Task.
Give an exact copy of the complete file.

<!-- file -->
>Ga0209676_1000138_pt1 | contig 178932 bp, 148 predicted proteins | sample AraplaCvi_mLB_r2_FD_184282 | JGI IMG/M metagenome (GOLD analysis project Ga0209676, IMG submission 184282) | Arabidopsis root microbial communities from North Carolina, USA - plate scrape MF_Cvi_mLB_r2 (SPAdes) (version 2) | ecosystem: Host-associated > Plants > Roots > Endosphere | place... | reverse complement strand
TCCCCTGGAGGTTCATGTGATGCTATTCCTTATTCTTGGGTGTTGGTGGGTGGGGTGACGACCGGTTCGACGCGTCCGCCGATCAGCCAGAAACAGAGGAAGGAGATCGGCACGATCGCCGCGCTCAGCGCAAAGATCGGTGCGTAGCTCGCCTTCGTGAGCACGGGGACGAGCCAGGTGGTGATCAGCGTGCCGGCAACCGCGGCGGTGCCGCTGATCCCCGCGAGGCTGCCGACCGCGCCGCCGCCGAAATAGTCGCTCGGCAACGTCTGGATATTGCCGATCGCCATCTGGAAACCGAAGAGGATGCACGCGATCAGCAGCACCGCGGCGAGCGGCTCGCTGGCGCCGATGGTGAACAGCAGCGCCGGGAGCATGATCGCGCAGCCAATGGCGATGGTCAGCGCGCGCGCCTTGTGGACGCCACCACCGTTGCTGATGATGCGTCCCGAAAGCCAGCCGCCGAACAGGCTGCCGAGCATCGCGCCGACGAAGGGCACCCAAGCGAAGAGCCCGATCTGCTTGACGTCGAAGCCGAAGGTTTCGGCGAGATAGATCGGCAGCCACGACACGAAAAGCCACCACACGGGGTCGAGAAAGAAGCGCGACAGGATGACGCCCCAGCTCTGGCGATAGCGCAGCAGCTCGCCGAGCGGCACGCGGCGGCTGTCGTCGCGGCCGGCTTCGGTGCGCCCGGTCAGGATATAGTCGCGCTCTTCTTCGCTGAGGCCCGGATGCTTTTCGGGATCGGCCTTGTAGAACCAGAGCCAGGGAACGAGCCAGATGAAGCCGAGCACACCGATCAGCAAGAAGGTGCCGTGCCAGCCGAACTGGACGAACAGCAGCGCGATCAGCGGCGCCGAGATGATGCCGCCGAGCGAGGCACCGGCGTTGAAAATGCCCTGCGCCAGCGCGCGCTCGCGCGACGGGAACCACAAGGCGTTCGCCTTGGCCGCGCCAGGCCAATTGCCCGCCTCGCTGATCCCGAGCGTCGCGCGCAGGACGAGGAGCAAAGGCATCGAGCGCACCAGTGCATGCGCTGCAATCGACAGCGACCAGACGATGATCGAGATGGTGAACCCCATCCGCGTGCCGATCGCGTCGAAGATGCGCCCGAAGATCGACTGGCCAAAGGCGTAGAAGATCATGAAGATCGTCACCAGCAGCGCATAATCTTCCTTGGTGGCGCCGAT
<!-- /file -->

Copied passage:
>Ga0209676_1000138_pt1 | contig 178932 bp, 148 predicted proteins | sample AraplaCvi_mLB_r2_FD_184282 | JGI IMG/M metagenome (GOLD analysis project Ga0209676, IMG submission 184282) | Arabidopsis root microbial communities from North Carolina, USA - plate scrape MF_Cvi_mLB_r2 (SPAdes) (version 2) | ecosystem: Host-associated > Plants > Roots > Endosphere | place... | reverse complement strand
TCCCCTGGAGGTTCATGTGATGCTATTCCTTATTCTTGGGTGTTGGTGGGTGGGGTGACGACCGGTTCGACGCGTCCGCCGATCAGCCAGAAACAGAGGAAGGAGATCGGCACGATCGCCGCGCTCAGCGCAAAGATCGGTGCGTAGCTCGCCTTCGTGAGCACGGGGACGAGCCAGGTGGTGATCAGCGTGCCGGCAACCGCGGCGGTGCCGCTGATCCCCGCGAGGCTGCCGACCGCGCCGCCGCCGAAATAGTCGCTCGGCAACGTCTGGATATTGCCGATCGCCATCTGGAAACCGAAGAGGATGCACGCGATCAGCAGCACCGCGGCGAGCGGCTCGCTGGCGCCGATGGTGAACAGCAGCGCCGGGAGCATGATCGCGCAGCCAATGGCGATGGTCAGCGCGCGCGCCTTGTGGACGCCACCACCGTTGCTGATGATGCGTCCCGAAAGCCAGCCGCCGAACAGGCTGCCGAGCATCGCGCCGACGAAGGGCACCCAAGCGAAGAGCCCGATCTGCTTGACGTCGAAGCCGAAGGTTTCGGCGAGATAGATCGGCAGCCACGACACGAAAAGCCACCACACGGGGTCGAGAAAGAAGCGCGACAGGATGACGCCCCAGCTCTGGCGATAGCGCAGCAGCTCGCCGAGCGGCACGCGGCGGCTGTCGTCGCGGCCGGCTTCGGTGCGCCCGGTCAGGATATAGTCGCGCTCTTCTTCGCTGAGGCCCGGATGCTTTTCGGGATCGGCCTTGTAGAACCAGAGCCAGGGAACGAGCCAGATGAAGCCGAGCACACCGATCAGCAAGAAGGTGCCGTGCCAGCCGAACTGGACGAACAGCAGCGCGATCAGCGGCGCCGAGATGATGCCGCCGAGCGAGGCACCGGCGTTGAAAATGCCCTGCGCCAGCGCGCGCTCGCGCGACGGGAACCACAAGGCGTTCGCCTTGGCCGCGCCAGGCCAATTGCCCGCCTCGCTGATCCCGAGCGTCGCGCGCAGGACGAGGAGCAAAGGCATCGAGCGCACCAGTGCATGCGCTGCAATCGACAGCGACCAGACGATGATCGAGATGGTGAACCCCATCCGCGTGCCGATCGCGTCGAAGATGCGCCCGAAGATCGACTGGCCAAAGGCGTAGAAGATCATGAAGATCGTCACCAGCAGCGCATAATCTTCCTTGGTGGCGCCGAT